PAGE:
Northern Ireland boasts a substantial peatland resource, yet only 15% of assessed peatland is in good condition. Restoration efforts are critical to preserve this vital natural capital, as healthy peatlands provide essential benefits to both species and habitats. Upland heaths also face challenges from uncontrolled habitat burning and wildfires, which are expected to become more frequent in the future. Researchers are studying the impact of high ammonia levels on peatlands, which could further complicate restoration efforts.
Northern Ireland’s rivers and freshwater lakes face deteriorating ecological and chemical conditions. The presence of persistent, bio accumulative, toxic substances in these ecosystems further exacerbates the problem. We only have to look at recent issues with Lough Neagh to know we cannot continue to ignore the pollution in our rivers and lakes. It is crucial to address these issues and implement measures to restore the health of these freshwater systems.
Northern Ireland’s diverse coastline and seabeds are under pressure from various sources, including offshore wind farms and unsustainable fisheries. Advances in wind farm technology are outpacing our knowledge of their impact on marine habitats, particularly those used by seabirds. Seabird populations on islands like Rathlin Island have been affected by invasive species and avian influenza outbreaks. A lack of data regarding marine predators and their feeding areas hinders our understanding of the marine ecosystem.
To assess extinction risk, Red List assessments for species occurring in Northern Ireland have been examined. Approximately 11.5% of assessed species are classified as threatened, with plants, vertebrates, and invertebrates all facing challenges. The conservation of these species requires concerted efforts to protect their habitats and address the factors contributing to their decline.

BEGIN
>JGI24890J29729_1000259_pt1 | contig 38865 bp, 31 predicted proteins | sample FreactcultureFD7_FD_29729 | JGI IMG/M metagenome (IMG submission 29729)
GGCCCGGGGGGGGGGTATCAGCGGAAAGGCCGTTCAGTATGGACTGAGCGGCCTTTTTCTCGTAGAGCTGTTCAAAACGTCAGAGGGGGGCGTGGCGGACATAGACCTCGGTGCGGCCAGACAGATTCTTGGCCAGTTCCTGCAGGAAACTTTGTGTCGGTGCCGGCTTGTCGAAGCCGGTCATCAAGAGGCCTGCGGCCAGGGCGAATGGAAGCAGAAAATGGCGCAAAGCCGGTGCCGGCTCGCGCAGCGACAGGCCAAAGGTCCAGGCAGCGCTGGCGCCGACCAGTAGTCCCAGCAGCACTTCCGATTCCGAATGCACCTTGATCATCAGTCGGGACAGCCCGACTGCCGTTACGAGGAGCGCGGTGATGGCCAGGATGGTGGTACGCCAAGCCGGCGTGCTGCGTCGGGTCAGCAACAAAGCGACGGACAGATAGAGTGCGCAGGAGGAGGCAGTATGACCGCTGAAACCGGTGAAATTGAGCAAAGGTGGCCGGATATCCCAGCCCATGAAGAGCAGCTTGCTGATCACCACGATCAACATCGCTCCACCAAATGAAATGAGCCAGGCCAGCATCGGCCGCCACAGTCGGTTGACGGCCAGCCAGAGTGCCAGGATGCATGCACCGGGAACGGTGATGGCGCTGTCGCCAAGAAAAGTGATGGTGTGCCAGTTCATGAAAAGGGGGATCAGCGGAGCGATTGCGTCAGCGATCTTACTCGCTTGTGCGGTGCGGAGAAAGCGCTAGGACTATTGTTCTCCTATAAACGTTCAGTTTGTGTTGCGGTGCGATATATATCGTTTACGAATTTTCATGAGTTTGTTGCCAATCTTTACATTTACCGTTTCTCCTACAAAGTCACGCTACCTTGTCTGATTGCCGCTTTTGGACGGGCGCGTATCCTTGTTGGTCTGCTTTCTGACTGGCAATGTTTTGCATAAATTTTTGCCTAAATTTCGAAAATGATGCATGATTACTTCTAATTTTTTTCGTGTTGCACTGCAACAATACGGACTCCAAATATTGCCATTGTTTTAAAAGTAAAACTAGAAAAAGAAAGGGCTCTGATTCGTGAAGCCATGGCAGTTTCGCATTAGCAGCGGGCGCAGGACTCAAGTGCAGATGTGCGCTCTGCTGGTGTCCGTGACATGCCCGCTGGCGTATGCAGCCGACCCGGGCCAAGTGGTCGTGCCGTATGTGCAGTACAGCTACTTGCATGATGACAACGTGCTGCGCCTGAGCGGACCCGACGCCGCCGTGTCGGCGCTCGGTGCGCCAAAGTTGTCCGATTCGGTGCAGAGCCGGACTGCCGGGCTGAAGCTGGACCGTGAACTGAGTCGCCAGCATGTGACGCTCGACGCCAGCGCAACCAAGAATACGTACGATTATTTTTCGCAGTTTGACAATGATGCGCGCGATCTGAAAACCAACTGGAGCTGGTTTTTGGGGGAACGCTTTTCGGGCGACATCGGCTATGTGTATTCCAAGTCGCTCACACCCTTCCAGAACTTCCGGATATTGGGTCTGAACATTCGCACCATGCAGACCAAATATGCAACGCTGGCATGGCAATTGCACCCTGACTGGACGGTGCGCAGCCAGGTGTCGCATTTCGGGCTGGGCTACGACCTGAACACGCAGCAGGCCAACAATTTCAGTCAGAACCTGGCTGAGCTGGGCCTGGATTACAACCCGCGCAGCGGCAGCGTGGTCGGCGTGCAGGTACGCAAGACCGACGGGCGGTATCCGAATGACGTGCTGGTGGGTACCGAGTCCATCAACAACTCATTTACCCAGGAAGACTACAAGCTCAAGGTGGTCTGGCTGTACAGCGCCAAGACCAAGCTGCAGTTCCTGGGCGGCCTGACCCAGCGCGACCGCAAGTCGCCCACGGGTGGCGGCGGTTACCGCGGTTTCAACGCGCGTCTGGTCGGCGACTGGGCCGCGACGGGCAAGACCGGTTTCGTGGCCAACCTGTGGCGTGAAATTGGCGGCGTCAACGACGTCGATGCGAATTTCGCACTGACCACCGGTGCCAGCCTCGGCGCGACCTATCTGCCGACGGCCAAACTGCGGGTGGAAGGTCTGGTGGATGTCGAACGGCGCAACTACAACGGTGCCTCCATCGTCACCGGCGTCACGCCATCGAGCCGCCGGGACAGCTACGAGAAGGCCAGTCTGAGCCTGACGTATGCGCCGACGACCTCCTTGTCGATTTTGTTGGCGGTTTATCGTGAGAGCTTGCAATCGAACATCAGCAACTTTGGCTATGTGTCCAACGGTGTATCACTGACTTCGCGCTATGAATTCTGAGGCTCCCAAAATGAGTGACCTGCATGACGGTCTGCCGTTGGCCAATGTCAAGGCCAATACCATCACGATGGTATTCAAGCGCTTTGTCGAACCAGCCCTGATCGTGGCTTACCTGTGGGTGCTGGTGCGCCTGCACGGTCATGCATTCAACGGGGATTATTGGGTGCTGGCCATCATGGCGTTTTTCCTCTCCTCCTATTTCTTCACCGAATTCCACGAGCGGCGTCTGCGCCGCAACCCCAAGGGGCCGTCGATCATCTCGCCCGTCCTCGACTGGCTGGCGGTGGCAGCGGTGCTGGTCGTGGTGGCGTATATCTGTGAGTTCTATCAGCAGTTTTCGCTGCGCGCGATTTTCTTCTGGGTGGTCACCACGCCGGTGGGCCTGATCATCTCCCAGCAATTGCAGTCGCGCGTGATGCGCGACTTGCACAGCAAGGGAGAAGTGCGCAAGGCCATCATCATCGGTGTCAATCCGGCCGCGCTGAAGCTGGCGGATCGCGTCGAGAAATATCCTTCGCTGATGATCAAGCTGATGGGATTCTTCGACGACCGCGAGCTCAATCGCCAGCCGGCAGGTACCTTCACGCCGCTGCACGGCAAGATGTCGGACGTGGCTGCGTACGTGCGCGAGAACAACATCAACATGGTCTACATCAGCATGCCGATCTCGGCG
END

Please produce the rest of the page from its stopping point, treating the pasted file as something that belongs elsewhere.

What Can We Do?
Northern Ireland’s natural environment is a priceless treasure that demands protection and conservation. Efforts to address habitat loss, agriculture’s impact, pollution, and other environmental pressures are crucial to safeguard the region’s biodiversity. Collaboration among government agencies, conservation organizations, and local communities is essential to ensure that Northern Ireland’s unique natural heritage continues to thrive for generations to come. Addressing the environmental challenges outlined in the State of Nature Report is not the responsibility of any single entity. It’s a collective effort that requires commitment, cooperation, and action from all of us. Together, we can strive to reverse the decline in biodiversity and ensure a more sustainable future for Northern Ireland’s natural heritage. We will follow up with a blog post outlining our ideas of how we can tackle these issues.
Our choices today will determine the state of our nature tomorrow, so let’s choose wisely!
Burns, F, Mordue, S, al Fulaij, N, Boersch-Supan, PH, Boswell, J, Boyd, RJ, Bradfer-Lawrence, T, de Ornellas, P, de Palma, A, de Zylva, P, Dennis, EB, Foster, S, Gilbert, G, Halliwell, L, Hawkins, K, Haysom, KA, Holland, MM, Hughes, J, Jackson, AC, Mancini, F, Mathews, F, McQuatters-Gollop, A, Noble, DG, O’Brien, D, Pescott, OL, Purvis, A, Simkin, J, Smith, A, Stanbury, AJ, Villemot, J, Walker, KJ, Walton, P, Webb, TJ, Williams, J, Wilson, R, Gregory, RD, 2023. State of Nature 2023, the State of Nature partnership, Available at: www.stateofnature.org.uk
Stay tuned for more exciting news and join our movement to conserve our native wildflowers for generations to come! Together, we can make a real difference.
Want to stay up to date with our latest news? Subscribe to our email newsletter by entering your details and hitting Sign Up below.
Want to support our work? Become a member today!